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Curious about the possible effect of leaving magazines loaded for extended periods with max rounds in the 10-round and 25-round magazines. Any effect on mag springs, if there are any, by possibly weakening them or other possible negative issues. Would like to keep mag loaded and at the ready. Thanks
 

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It should not be a problem with modern springs. Some people like to rotate mags every so often, better safe than sorry. I don't.
 

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my bedside p85 had nothing chambered but a near full mag.
after 10 years the mag was fine. i hated that gun n only shot it every 7-8 years.
 

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Springs wear from being compressed over and over (loading, reloading, etc.). Keeping mags loaded and stored will not wear out your springs. My glock mags have been loaded so many times in the past 10 years and I've never had a single issue.
 

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My biggest problem, IS keeping them loaded. :D
I burn thru a brick at the range, easily.
It doesn't get used near as much as the newer ones, but I have an original 1964 10/22 purchased new.
They might look a little beat, but those mags still functions correctly. :cool:
 

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+1 on the jut trying to keep them loaded.

I always leave two BX25's and a pair of 10 rounders loaded in my bag with my Sr22 rifle. Have never had an issue.

How they test springs is pretty cool. They figure out minimum force to operate mag. Then you build a spring that is ~120% of that. You measure the load then compress it and put it in an oven. Compressed and heat over time say 1,000 hours. Then you measure again and look for a load loss of say 6% that gives you the maximum expected load loss if you leave it compressed for the life of the spring. Then of course they do cycle checks for fatigue.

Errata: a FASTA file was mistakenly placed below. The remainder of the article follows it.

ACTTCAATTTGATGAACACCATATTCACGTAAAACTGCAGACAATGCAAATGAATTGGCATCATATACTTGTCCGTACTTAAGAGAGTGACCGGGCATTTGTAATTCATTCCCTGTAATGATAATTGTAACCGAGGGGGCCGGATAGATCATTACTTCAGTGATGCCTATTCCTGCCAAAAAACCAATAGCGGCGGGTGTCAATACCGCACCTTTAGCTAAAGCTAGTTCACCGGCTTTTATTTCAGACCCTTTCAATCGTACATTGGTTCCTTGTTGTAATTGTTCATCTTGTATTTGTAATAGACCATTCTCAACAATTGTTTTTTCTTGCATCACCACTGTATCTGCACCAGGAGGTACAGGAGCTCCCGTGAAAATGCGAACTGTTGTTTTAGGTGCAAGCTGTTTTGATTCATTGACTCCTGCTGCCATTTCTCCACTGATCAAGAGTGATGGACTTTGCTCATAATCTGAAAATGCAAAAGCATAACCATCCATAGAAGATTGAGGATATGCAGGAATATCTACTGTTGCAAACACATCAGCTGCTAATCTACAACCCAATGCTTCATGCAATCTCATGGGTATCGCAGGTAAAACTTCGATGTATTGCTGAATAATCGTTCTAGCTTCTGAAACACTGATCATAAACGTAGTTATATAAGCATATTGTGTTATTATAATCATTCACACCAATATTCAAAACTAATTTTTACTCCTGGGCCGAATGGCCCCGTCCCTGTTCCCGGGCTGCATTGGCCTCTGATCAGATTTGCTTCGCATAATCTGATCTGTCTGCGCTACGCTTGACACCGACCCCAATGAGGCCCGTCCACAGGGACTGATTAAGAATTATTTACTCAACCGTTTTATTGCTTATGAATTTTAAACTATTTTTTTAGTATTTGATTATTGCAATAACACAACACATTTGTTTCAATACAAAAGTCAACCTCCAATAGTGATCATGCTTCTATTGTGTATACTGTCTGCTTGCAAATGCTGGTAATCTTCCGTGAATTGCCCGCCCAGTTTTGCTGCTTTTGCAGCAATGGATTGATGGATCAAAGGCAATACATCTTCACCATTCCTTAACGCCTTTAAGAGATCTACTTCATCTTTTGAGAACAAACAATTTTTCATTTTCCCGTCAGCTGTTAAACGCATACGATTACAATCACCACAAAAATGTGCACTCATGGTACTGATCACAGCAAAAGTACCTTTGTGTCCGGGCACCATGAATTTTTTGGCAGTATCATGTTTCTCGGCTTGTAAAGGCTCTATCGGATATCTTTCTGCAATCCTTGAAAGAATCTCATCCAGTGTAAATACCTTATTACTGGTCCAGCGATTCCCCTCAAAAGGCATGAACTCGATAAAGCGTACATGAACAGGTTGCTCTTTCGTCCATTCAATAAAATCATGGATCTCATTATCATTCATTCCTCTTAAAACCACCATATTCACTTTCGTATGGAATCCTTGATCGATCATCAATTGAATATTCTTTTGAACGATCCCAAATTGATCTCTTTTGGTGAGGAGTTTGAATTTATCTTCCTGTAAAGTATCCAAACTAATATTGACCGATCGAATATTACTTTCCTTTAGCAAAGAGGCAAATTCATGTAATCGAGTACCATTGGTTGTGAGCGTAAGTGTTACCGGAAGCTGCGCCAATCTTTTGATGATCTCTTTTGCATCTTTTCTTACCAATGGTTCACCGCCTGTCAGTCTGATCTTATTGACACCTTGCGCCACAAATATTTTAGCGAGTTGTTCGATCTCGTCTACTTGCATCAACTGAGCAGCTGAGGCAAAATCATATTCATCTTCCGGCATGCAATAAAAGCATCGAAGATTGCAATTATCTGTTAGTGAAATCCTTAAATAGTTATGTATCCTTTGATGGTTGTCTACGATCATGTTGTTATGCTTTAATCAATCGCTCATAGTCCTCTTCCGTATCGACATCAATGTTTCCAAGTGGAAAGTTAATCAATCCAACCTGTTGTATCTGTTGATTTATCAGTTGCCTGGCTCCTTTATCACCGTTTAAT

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I recently worked on my friends CZ 75, he had a mag loaded since the late 80s, the cartridges literally dropped out of the mag once the first round was pushed out, extreme example but spring compression can happen. :)
 

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I have several magazines for range use.
I use designated magazines for home defense/self defense. I keep those loaded for years without a single issue.
 

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If you're concerned about magazine springs taking a "set" from being constantly compressed, replace them with chrome silicon springs. Chrome silicon (CS) springs have been shown to lose less than 5% of their tension per year while compressed fully.


Jim
 

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My buddy inherited his grandfather's service M1911, dated 1913. It had been sitting in a bedside drawer for some unknown years. Umpteen years to be exact! Anyway, we unloaded the old 1960s ammo, a few rounds marked 1943, and proceeded to head to the range. The gun ran flawlessly. I think we only put about 100 rounds through it, and it hasn't seen anymore since that day about ten years ago.
Since then, he's moved and gave me the old ammo and told me to "dispose" of it. All of them went BANG!
 
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